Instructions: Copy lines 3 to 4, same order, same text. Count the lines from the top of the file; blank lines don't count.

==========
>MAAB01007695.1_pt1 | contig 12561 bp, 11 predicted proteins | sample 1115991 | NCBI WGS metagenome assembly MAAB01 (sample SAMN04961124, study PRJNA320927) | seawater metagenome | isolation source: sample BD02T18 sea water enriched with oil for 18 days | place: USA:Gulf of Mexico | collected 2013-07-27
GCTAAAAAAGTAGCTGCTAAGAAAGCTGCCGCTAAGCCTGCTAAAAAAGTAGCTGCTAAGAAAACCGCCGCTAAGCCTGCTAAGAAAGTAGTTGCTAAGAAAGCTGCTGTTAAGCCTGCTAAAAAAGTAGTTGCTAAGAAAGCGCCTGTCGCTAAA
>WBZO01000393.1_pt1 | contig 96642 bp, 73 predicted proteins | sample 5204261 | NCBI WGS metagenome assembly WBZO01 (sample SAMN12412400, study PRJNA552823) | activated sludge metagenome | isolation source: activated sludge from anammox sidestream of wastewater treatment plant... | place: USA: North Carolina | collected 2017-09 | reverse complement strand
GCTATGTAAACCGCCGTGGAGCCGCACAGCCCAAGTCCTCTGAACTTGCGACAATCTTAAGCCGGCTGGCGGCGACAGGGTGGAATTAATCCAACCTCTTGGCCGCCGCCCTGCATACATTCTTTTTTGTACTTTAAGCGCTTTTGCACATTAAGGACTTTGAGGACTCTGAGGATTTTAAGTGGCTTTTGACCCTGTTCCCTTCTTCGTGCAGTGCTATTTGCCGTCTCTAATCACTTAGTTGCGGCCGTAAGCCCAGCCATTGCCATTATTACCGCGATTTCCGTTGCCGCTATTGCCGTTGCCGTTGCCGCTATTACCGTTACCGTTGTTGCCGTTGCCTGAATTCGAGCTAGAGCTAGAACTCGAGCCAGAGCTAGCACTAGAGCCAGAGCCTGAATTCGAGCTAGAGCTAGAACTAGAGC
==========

>WBZO01000393.1_pt1 | contig 96642 bp, 73 predicted proteins | sample 5204261 | NCBI WGS metagenome assembly WBZO01 (sample SAMN12412400, study PRJNA552823) | activated sludge metagenome | isolation source: activated sludge from anammox sidestream of wastewater treatment plant... | place: USA: North Carolina | collected 2017-09 | reverse complement strand
GCTATGTAAACCGCCGTGGAGCCGCACAGCCCAAGTCCTCTGAACTTGCGACAATCTTAAGCCGGCTGGCGGCGACAGGGTGGAATTAATCCAACCTCTTGGCCGCCGCCCTGCATACATTCTTTTTTGTACTTTAAGCGCTTTTGCACATTAAGGACTTTGAGGACTCTGAGGATTTTAAGTGGCTTTTGACCCTGTTCCCTTCTTCGTGCAGTGCTATTTGCCGTCTCTAATCACTTAGTTGCGGCCGTAAGCCCAGCCATTGCCATTATTACCGCGATTTCCGTTGCCGCTATTGCCGTTGCCGTTGCCGCTATTACCGTTACCGTTGTTGCCGTTGCCTGAATTCGAGCTAGAGCTAGAACTCGAGCCAGAGCTAGCACTAGAGCCAGAGCCTGAATTCGAGCTAGAGCTAGAACTAGAGC